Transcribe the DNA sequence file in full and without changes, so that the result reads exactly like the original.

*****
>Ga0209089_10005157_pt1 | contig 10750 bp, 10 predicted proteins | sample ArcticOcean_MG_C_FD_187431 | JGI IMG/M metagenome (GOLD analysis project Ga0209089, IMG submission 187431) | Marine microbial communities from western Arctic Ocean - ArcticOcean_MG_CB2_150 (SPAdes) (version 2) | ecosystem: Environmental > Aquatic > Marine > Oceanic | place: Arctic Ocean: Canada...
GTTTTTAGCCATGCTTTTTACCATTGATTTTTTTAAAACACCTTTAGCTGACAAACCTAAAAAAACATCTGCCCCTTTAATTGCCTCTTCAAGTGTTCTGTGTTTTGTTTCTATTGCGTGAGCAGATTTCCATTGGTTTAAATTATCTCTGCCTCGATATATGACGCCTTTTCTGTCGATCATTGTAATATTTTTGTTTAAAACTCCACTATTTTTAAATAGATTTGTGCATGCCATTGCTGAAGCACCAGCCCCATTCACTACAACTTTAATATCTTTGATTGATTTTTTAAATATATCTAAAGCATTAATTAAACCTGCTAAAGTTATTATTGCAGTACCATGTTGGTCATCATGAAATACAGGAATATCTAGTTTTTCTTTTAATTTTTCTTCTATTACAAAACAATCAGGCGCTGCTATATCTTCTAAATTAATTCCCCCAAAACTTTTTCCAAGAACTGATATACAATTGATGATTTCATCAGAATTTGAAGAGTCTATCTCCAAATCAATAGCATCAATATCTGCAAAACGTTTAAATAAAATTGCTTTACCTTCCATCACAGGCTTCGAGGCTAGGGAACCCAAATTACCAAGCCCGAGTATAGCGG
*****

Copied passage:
>Ga0209089_10005157_pt1 | contig 10750 bp, 10 predicted proteins | sample ArcticOcean_MG_C_FD_187431 | JGI IMG/M metagenome (GOLD analysis project Ga0209089, IMG submission 187431) | Marine microbial communities from western Arctic Ocean - ArcticOcean_MG_CB2_150 (SPAdes) (version 2) | ecosystem: Environmental > Aquatic > Marine > Oceanic | place: Arctic Ocean: Canada...
GTTTTTAGCCATGCTTTTTACCATTGATTTTTTTAAAACACCTTTAGCTGACAAACCTAAAAAAACATCTGCCCCTTTAATTGCCTCTTCAAGTGTTCTGTGTTTTGTTTCTATTGCGTGAGCAGATTTCCATTGGTTTAAATTATCTCTGCCTCGATATATGACGCCTTTTCTGTCGATCATTGTAATATTTTTGTTTAAAACTCCACTATTTTTAAATAGATTTGTGCATGCCATTGCTGAAGCACCAGCCCCATTCACTACAACTTTAATATCTTTGATTGATTTTTTAAATATATCTAAAGCATTAATTAAACCTGCTAAAGTTATTATTGCAGTACCATGTTGGTCATCATGAAATACAGGAATATCTAGTTTTTCTTTTAATTTTTCTTCTATTACAAAACAATCAGGCGCTGCTATATCTTCTAAATTAATTCCCCCAAAACTTTTTCCAAGAACTGATATACAATTGATGATTTCATCAGAATTTGAAGAGTCTATCTCCAAATCAATAGCATCAATATCTGCAAAACGTTTAAATAAAATTGCTTTACCTTCCATCACAGGCTTCGAGGCTAGGGAACCCAAATTACCAAGCCCGAGTATAGCGG